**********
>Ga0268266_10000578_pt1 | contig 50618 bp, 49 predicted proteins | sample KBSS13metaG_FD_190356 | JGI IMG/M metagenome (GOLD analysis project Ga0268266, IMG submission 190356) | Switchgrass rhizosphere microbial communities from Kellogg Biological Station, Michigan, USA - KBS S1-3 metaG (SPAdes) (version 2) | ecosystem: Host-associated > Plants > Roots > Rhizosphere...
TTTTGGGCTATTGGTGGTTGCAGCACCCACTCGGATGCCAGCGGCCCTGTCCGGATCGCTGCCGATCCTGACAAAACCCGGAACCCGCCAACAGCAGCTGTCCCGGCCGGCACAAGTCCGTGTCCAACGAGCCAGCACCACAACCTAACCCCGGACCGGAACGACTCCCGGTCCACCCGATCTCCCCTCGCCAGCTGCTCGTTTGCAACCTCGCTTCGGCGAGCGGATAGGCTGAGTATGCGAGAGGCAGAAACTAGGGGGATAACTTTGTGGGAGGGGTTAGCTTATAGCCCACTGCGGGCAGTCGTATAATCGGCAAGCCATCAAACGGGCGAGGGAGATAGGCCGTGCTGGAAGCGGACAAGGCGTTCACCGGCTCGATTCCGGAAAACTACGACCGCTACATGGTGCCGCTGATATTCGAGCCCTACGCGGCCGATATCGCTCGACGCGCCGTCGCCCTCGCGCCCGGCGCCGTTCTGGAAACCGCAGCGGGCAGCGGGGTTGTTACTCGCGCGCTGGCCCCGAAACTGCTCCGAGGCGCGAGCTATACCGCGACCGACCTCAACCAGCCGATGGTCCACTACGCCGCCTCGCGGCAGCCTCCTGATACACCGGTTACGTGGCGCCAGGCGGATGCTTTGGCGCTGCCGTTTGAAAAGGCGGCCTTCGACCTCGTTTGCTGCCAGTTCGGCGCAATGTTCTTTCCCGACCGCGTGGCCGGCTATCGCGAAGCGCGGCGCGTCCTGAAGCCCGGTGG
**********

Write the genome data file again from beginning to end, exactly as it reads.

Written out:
>Ga0268266_10000578_pt1 | contig 50618 bp, 49 predicted proteins | sample KBSS13metaG_FD_190356 | JGI IMG/M metagenome (GOLD analysis project Ga0268266, IMG submission 190356) | Switchgrass rhizosphere microbial communities from Kellogg Biological Station, Michigan, USA - KBS S1-3 metaG (SPAdes) (version 2) | ecosystem: Host-associated > Plants > Roots > Rhizosphere...
TTTTGGGCTATTGGTGGTTGCAGCACCCACTCGGATGCCAGCGGCCCTGTCCGGATCGCTGCCGATCCTGACAAAACCCGGAACCCGCCAACAGCAGCTGTCCCGGCCGGCACAAGTCCGTGTCCAACGAGCCAGCACCACAACCTAACCCCGGACCGGAACGACTCCCGGTCCACCCGATCTCCCCTCGCCAGCTGCTCGTTTGCAACCTCGCTTCGGCGAGCGGATAGGCTGAGTATGCGAGAGGCAGAAACTAGGGGGATAACTTTGTGGGAGGGGTTAGCTTATAGCCCACTGCGGGCAGTCGTATAATCGGCAAGCCATCAAACGGGCGAGGGAGATAGGCCGTGCTGGAAGCGGACAAGGCGTTCACCGGCTCGATTCCGGAAAACTACGACCGCTACATGGTGCCGCTGATATTCGAGCCCTACGCGGCCGATATCGCTCGACGCGCCGTCGCCCTCGCGCCCGGCGCCGTTCTGGAAACCGCAGCGGGCAGCGGGGTTGTTACTCGCGCGCTGGCCCCGAAACTGCTCCGAGGCGCGAGCTATACCGCGACCGACCTCAACCAGCCGATGGTCCACTACGCCGCCTCGCGGCAGCCTCCTGATACACCGGTTACGTGGCGCCAGGCGGATGCTTTGGCGCTGCCGTTTGAAAAGGCGGCCTTCGACCTCGTTTGCTGCCAGTTCGGCGCAATGTTCTTTCCCGACCGCGTGGCCGGCTATCGCGAAGCGCGGCGCGTCCTGAAGCCCGGTGG